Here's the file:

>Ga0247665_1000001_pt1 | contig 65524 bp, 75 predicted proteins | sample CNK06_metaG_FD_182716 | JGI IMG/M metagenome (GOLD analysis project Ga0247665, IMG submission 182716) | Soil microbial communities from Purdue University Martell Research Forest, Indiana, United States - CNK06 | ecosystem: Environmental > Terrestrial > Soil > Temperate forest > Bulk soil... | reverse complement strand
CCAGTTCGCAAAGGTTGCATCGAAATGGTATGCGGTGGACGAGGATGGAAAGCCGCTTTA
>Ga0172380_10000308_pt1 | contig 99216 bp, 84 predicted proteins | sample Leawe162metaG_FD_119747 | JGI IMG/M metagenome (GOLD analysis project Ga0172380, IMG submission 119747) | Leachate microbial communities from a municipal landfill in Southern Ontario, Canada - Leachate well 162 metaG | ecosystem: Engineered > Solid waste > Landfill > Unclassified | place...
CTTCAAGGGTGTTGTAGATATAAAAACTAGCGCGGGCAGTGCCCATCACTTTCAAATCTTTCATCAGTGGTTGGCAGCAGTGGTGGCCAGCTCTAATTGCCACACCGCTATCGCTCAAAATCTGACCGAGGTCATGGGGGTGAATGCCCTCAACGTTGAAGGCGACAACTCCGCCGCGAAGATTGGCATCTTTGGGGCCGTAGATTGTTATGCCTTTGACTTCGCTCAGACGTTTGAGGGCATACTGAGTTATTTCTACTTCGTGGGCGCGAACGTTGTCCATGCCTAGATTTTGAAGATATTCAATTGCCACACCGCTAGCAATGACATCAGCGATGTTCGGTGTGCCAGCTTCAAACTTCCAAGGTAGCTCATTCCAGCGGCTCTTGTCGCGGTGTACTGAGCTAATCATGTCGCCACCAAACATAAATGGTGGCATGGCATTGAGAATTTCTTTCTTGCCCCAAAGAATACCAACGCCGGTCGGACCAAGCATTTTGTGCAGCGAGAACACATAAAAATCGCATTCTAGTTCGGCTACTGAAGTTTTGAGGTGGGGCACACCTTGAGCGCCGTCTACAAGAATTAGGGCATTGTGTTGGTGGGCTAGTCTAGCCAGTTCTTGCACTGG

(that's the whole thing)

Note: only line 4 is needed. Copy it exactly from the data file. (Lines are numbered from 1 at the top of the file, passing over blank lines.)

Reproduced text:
CTTCAAGGGTGTTGTAGATATAAAAACTAGCGCGGGCAGTGCCCATCACTTTCAAATCTTTCATCAGTGGTTGGCAGCAGTGGTGGCCAGCTCTAATTGCCACACCGCTATCGCTCAAAATCTGACCGAGGTCATGGGGGTGAATGCCCTCAACGTTGAAGGCGACAACTCCGCCGCGAAGATTGGCATCTTTGGGGCCGTAGATTGTTATGCCTTTGACTTCGCTCAGACGTTTGAGGGCATACTGAGTTATTTCTACTTCGTGGGCGCGAACGTTGTCCATGCCTAGATTTTGAAGATATTCAATTGCCACACCGCTAGCAATGACATCAGCGATGTTCGGTGTGCCAGCTTCAAACTTCCAAGGTAGCTCATTCCAGCGGCTCTTGTCGCGGTGTACTGAGCTAATCATGTCGCCACCAAACATAAATGGTGGCATGGCATTGAGAATTTCTTTCTTGCCCCAAAGAATACCAACGCCGGTCGGACCAAGCATTTTGTGCAGCGAGAACACATAAAAATCGCATTCTAGTTCGGCTACTGAAGTTTTGAGGTGGGGCACACCTTGAGCGCCGTCTACAAGAATTAGGGCATTGTGTTGGTGGGCTAGTCTAGCCAGTTCTTGCACTGG